Be afraid, be very afraid… j/k!

Creative Gun says this is scary, not your boss

What am I afraid of? My kid wearing this same outfit in 20 years.

Last summer, I took a great class through the UW-Madison School of Business’ Executive Education Program (whew, that was a mouthful!) called How to Influence without Direct Authority. Taught by the brilliant, and pleasantly quirky, Buck Joseph and gifted speaker Chris Hinrichs,the Influence class strengthened my ability to clearly assess a colleague or client and take action based on this assessment.

Going into too much detail about the class would be like giving away the punchline to a great joke. If you are in a position without direct authority (or even if you are), you should sign up for this or one of the other classes offered by Executive Education. When we get in a rut or in our comfort zone (per my previous post), sometimes a class or workshop is just the kick in the pants you need to consider other perspectives.

I will give you a little nugget as a tease. Joseph and Hinrichs talk a lot about fear. So many professional interactions are instructed by a person’s fear. If you are afraid of insignificance, for example, you are most likely grappling for respect and recognition. And if you fail to receive this from colleagues, you may be teaming with resentment from the lack of recognition and soon become a bastion of negativity — in essence, you become the office Debbie Downer. Think. What are you afraid of? Now,  communicate this to your boss. You’d be surprised how this may give you power and even respect. Try this with your boss:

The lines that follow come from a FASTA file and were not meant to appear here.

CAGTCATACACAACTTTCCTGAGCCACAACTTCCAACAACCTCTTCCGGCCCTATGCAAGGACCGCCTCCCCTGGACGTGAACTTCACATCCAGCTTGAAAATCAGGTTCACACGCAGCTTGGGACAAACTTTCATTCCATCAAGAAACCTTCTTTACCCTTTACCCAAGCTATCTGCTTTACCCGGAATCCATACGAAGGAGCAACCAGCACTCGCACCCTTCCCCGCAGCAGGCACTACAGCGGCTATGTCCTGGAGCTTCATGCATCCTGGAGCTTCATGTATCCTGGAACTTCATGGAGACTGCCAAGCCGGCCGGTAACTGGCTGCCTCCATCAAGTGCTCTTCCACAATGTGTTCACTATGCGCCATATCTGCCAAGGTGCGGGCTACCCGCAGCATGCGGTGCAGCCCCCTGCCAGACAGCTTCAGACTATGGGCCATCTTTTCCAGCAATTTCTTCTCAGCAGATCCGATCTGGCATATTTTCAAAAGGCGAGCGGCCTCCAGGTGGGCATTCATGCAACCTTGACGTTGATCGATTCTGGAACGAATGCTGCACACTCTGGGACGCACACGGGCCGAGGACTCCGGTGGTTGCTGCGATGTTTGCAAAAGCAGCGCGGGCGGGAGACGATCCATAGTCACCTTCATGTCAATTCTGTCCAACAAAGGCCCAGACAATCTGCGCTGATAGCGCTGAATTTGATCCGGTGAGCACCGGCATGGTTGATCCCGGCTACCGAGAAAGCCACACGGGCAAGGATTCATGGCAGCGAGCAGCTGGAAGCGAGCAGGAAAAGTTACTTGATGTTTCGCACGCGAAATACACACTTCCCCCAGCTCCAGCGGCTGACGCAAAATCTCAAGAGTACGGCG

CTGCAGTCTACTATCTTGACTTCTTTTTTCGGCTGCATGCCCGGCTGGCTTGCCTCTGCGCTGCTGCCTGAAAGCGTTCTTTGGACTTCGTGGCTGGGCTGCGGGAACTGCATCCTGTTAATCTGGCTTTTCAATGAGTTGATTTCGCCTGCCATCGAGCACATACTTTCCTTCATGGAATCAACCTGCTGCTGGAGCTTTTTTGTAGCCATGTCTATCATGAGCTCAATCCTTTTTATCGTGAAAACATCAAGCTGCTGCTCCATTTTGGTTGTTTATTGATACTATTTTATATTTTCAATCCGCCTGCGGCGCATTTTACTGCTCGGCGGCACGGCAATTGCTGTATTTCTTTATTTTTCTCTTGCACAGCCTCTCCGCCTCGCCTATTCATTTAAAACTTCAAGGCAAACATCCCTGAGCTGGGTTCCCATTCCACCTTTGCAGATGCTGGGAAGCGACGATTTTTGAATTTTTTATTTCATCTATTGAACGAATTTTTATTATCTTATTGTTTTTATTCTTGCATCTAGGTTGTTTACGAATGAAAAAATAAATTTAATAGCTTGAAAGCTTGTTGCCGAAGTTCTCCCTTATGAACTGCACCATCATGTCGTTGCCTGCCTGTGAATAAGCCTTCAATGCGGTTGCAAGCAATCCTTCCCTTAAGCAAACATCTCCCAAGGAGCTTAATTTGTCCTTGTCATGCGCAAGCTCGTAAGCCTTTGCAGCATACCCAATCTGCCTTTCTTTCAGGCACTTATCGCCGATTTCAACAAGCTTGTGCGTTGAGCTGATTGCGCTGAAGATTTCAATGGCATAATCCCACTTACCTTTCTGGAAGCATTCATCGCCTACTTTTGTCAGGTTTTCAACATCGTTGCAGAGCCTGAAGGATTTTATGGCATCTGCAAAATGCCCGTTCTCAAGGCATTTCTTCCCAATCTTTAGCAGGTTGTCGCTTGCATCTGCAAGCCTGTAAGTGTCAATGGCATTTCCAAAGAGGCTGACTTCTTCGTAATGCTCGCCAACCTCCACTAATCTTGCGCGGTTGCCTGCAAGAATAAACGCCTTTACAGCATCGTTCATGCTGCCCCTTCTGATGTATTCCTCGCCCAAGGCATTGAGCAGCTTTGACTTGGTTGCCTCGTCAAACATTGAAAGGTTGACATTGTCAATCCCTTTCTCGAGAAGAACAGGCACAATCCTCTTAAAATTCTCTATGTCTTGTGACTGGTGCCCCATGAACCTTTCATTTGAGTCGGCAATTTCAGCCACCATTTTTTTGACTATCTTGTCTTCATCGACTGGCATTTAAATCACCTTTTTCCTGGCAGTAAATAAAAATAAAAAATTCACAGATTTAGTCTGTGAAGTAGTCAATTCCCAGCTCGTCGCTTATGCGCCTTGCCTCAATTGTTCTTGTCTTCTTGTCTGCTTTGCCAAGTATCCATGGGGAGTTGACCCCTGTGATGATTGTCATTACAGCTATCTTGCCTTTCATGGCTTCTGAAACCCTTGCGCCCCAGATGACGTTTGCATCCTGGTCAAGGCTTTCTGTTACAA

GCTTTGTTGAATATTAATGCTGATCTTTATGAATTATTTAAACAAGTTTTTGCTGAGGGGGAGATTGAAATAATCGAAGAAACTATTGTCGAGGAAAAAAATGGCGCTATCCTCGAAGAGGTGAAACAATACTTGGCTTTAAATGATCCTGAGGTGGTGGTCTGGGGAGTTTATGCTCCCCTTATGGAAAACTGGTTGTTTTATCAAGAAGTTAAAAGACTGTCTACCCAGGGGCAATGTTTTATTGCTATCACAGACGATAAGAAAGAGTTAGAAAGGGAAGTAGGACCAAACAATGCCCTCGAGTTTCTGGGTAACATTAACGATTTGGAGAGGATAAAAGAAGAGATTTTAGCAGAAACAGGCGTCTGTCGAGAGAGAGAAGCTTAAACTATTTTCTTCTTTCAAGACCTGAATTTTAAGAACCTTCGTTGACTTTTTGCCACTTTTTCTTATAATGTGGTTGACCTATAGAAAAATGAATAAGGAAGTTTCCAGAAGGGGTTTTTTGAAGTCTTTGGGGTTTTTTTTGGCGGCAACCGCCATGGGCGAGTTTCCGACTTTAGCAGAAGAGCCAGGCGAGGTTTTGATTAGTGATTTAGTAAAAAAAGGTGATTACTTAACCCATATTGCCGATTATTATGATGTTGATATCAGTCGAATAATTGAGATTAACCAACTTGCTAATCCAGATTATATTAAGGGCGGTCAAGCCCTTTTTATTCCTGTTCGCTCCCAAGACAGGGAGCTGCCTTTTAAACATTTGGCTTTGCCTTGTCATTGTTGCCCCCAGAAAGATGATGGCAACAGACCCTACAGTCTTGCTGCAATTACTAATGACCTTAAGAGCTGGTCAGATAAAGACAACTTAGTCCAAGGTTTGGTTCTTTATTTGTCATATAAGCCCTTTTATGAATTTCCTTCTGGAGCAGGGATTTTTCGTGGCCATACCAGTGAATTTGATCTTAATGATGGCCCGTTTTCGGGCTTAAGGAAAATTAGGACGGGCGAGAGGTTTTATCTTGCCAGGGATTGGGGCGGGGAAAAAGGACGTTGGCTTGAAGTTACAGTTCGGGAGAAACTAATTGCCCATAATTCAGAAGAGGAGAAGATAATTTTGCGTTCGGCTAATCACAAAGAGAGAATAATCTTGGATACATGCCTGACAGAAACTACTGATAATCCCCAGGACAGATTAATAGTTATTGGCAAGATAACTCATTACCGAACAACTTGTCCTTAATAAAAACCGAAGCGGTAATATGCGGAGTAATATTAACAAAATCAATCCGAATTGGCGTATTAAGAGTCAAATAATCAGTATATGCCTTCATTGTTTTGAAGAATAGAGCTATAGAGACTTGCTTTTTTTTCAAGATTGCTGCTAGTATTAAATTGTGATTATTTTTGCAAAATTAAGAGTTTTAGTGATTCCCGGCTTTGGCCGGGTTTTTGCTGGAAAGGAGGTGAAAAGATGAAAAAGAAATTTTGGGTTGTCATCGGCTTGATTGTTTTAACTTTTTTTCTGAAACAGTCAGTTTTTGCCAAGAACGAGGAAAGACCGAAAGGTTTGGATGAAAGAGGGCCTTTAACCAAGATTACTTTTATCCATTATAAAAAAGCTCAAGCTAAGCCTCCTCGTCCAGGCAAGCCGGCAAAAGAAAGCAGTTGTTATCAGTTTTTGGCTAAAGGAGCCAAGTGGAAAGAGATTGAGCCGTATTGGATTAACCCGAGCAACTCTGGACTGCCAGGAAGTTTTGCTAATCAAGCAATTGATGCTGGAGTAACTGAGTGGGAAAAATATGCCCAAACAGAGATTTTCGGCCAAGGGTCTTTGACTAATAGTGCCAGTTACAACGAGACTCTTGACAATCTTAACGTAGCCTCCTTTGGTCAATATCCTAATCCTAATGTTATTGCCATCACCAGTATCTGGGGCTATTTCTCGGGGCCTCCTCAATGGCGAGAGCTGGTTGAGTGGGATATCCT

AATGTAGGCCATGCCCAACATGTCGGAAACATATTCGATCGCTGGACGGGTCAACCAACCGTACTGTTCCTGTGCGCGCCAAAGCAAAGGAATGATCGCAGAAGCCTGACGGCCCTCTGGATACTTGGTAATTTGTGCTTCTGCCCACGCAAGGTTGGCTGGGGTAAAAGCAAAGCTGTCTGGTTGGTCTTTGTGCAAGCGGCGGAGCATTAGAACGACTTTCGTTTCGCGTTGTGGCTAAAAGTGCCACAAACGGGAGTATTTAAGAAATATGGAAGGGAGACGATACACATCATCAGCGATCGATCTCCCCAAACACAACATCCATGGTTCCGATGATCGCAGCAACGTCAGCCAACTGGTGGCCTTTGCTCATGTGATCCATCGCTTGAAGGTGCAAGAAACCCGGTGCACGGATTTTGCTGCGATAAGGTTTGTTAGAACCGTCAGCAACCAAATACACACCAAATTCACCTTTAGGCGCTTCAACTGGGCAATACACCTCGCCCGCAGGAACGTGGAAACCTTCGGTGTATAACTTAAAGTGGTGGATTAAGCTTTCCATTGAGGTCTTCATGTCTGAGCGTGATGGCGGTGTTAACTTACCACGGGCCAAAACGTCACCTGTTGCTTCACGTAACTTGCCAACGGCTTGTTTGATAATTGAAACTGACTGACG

“It’s really important for me to be recognized for my contributions to this organization because in the past, much of my hard work went unnoticed. Would you be willing to sit down with me and map out some goals I can work toward and a recognition program for reaching my goals? I think this would be very motivating for me.”

Is that you, reader, that I hear laughing? Would this really work? You don’t know unless you try. If you’re scared of going unnoticed, don’t expect everyone to recognize, understand or speak your fears. Get proactive and conquer your own.

Now, what if you manage this potential Debbie Downer? Well, I’m sorry…there’s no way around it. To be a good manager, you really need to take the time to know your direct reports – particularly to know their fears. If you know, for example, that Debbie is insecure and motivated by recognition, what does it hurt to publicly recognize her for a job well done? The answer is, it doesn’t hurt AND not only that, you’ve motivated an employee through allaying her fears.

Now that wasn’t so scary, was it?

What are your fears? Would love to hear from you. Email or comment.

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